If you’re curing more than one piece, make sure there is a space of at least two inches between the parts and from the container walls and bottom.
Annealing is possible in the gas oven too, but the procedure is slightly different due to the inability of gas ovens to maintain heat perfectly stable.
As above, preheat the oven to 70°C. Place the parts in an empty tray (or any oven-safe surface) and place them inside the oven. Turn off the heat immediately.
Leave the prints inside the oven until the unit has cooled down completely. You may have to repeat the steps a few times, since annealing in the gas oven is not as effective as annealing in an electric oven.
3 Tips To Smooth Out PLA 3D Prints
Knowing what methods work for smoothing PLA might not be enough if you don’t know how to use them efficiently.
Regardless of which method you prefer, the tips below might help you improve the results.
1. Remove Excess Material Before Smoothing
No matter which smoothing method you prefer, removing excess material before starting can drastically improve results while cutting down work.
A straightforward way to remove excess material is with a utility knife. If you don’t have the tool already, the most important thing to check before buying is the blade.
Make sure it is thin but sharp and sturdy. A thin blade is recommended to avoid trimming the model excessively.
A utility knife can help you remove brims, rafts, and other support types. Always start from an edge of the model and cut in a straight line (following the model’s contour) moving the blade from near your body and away from yourself.
Avoid applying too much pressure as you’re trimming, or you could damage the model.
If you don’t have a utility knife and don’t want to buy one, you can achieve the same result with a sharp cutter or razor blade.
Another way to remove excess material is with a rotary multitool. Dremel is a fine example of such a tool, but there are similar brands out there.
Dremel tools come with abrasive attachments that work more like sandpaper than a knife. However, you can achieve the same result with little effort.
Choose the bit that’s most appropriate for your model shape and use it to sand down excess material. Brush the dust off after finishing, especially if you want to smooth the model with a chemical agent.
While Dremel tools are ideal for removing excess material, the bits are usually too coarse for proper sanding. Using a sander isn’t recommended either, as you risk removing too much material.
2. Use a Primer
Using a primer is particularly effective when the part presents both over- and under-extrusion defects.
These could be alternations of zits and holes, and in this case, a pre-treatment with the Dremel tool or a utility knife plus a coat of primer can improve results.
Primer not only improves the adherence of resins and paint products, but it also fills in the gaps – as long as they are tiny ones.
Most plastic primers work great with polylactic acid, including Rust-Oleum 2-in-1 primer and filler. Similar products work well too, so you can use whichever is available at your home improvement store.
3. Paint Instead of Smoothing
If the part only has small defects and want to cut down processing times, you could skip smoothing completely and paint it.
While this method requires no sanding, you might want to trim down excessive material and remove burrs with fine-grit sandpaper.
Once that’s done, find a sheltered spot in a well-ventilated area and paint the part with your favorite plastic paint. Spray paint is the best choice for application ease, but you can use whatever color you want.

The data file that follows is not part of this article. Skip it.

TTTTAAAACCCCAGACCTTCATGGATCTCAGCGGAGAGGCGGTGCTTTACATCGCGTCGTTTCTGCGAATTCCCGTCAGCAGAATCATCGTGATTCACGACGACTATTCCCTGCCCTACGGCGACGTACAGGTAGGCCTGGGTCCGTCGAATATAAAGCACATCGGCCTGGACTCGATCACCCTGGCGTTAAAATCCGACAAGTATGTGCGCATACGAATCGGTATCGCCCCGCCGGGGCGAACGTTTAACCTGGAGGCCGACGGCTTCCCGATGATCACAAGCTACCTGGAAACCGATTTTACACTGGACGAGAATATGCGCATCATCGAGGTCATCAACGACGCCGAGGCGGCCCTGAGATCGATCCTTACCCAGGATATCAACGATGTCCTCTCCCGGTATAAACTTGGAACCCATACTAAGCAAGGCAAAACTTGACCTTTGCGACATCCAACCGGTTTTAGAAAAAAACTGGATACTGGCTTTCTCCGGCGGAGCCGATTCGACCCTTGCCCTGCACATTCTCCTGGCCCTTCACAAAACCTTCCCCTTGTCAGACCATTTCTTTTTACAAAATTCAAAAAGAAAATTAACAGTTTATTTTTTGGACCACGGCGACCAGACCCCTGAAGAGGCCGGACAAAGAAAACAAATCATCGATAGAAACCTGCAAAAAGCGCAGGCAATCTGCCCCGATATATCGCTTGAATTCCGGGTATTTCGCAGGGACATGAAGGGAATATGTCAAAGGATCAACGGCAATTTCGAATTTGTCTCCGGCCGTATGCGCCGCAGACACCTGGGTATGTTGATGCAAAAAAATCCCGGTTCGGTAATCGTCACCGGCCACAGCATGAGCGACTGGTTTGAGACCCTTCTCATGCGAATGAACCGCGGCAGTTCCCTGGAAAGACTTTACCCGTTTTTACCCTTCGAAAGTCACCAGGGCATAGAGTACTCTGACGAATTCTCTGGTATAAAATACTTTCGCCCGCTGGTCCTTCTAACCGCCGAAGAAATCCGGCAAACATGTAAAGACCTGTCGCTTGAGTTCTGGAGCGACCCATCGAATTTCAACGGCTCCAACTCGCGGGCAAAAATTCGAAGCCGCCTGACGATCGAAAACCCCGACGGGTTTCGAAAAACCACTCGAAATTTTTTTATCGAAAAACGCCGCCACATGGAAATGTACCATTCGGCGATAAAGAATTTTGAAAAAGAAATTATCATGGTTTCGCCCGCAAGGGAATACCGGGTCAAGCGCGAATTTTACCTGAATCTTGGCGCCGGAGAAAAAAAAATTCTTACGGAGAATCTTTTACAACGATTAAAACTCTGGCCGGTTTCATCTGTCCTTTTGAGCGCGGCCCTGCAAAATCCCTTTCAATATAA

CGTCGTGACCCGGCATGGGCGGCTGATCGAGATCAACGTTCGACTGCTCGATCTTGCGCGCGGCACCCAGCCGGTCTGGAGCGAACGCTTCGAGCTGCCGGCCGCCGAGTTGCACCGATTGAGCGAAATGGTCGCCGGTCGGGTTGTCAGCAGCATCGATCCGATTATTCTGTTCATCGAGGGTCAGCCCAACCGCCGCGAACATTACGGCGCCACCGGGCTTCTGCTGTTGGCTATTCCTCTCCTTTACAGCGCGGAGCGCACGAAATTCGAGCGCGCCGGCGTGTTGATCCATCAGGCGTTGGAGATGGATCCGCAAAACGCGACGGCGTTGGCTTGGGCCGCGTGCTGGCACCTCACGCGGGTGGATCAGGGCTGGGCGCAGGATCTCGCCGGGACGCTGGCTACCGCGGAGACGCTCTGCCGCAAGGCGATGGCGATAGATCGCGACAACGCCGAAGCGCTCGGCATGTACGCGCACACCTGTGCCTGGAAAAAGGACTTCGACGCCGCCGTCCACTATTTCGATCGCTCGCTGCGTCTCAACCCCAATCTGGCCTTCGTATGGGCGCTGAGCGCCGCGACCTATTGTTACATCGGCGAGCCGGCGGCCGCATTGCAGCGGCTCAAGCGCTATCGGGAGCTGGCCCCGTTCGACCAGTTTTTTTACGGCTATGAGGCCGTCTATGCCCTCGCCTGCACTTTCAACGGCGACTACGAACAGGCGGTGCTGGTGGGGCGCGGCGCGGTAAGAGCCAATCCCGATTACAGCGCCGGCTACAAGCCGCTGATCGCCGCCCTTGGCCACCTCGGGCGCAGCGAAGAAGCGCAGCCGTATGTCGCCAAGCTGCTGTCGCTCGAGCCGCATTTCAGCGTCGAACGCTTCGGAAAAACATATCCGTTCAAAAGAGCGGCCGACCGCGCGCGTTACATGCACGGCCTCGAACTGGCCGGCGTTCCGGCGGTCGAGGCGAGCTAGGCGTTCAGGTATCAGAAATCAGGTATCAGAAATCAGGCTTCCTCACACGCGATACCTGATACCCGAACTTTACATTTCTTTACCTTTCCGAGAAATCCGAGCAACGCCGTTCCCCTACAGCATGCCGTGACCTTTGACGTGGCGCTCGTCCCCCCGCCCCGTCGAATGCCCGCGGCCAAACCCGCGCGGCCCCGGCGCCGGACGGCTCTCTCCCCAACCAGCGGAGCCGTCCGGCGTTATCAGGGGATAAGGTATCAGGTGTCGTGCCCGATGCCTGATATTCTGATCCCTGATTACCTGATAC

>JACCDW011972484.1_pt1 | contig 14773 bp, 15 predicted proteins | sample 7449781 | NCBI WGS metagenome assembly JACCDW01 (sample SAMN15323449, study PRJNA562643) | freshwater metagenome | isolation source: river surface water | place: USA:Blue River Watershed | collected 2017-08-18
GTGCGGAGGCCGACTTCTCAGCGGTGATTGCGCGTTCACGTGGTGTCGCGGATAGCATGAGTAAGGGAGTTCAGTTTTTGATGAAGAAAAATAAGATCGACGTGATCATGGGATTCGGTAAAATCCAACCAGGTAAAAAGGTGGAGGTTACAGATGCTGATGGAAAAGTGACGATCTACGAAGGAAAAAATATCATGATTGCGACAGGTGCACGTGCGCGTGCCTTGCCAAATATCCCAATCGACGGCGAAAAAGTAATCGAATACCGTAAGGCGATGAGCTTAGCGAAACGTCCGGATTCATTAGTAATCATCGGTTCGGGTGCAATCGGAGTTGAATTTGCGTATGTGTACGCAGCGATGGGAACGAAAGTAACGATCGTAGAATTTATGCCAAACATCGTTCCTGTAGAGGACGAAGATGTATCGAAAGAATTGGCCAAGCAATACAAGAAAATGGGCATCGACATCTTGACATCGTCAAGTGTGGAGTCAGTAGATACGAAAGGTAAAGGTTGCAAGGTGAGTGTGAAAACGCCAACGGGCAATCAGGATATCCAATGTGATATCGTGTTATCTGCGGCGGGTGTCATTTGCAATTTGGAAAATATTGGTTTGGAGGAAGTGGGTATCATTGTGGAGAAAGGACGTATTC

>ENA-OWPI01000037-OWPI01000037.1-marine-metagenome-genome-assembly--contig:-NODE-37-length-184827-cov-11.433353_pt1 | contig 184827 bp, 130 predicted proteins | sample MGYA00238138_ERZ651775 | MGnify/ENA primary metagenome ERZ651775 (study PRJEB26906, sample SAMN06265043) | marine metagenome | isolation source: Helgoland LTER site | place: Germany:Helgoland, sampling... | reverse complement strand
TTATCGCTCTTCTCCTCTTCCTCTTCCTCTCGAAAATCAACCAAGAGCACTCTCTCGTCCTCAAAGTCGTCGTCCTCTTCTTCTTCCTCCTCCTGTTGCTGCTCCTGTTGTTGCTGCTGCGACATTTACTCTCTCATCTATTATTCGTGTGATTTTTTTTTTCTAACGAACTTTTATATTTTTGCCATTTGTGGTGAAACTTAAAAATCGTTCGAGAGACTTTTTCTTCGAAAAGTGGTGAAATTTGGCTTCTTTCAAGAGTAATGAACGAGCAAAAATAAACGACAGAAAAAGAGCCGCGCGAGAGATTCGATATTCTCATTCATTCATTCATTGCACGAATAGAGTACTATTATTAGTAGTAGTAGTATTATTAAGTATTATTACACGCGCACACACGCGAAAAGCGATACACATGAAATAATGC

Coat the paint with a thin layer of clear polyurethane right after painting, before it dries. This will allow the polyurethane and paint to blend, covering imperfections and giving your part a smooth and polished finish.
What NOT To Use
If you’re new to 3D printing with PLA but have used other materials before, such as ABS, you may be tempted to use similar methods to smooth PLA.
ABS smoothing methods often involve the use of acetone, which works well for vapor smoothing. Harsh substances are also effective for ABS.
However, they don’t have the same effects on PLA. Here are a few things you should never use for PLA smoothing.
Acetone-smoothing PLA is something that will never work, due to the effects this solvent has on polylactic acid.
When the two get in contact, acetone alters the chemical bonds of PLA, turning it into a rubbery, sticky substance.
Depending on how prolonged contact is, you may end up with a slightly sticky surface (acetone acts as a glue in this case), or with a completely destroyed part that crumbles to bits in front of your eyes.
Bottom line: don’t use acetone to smooth PLA, or you’ll end up regretting it.
Advice online has people swearing by smoothing PLA with harsh chemicals such as chloroform, tetrahydrofuran, or dichloromethane.
Sodium hydroxide is another common contender, but you should never use any of these substances – unless you can do so in a controlled environment, such as an industrial lab.
First and foremost, chloroform and company are not chemicals that you can buy at the local chemist’s shop. The only way to get them is from an industry allowed to use them legally.
They are very dangerous to human health and could lead to injury and death if handled incorrectly. Moreover, there is no proof whatsoever – apart from anecdotal evidence – that these chemicals work for the intended purpose.
Sodium hydroxide – aka, lye – is readily available on the market. This is not a controlled substance, but it is a harsh base that can react with the acidic pH of your skin, generating a thermogenic reaction that can burn right through your skin and flesh.
Lye, too, can cause severe injuries and even death when handled incorrectly. The substance is also more likely to disintegrate PLA into small bits rather than smooth it.
The safest way to smooth PLA is by sanding and polishing it, even though the process is tedious. Ethyl acetate acts like acetone. Using heat, especially the annealing process – can smooth your PLA parts, too.
Acetone and harsh chemicals may be recommended in some forums, but they don’t work on PLA. These substances are also dangerous, and you should stay away from them.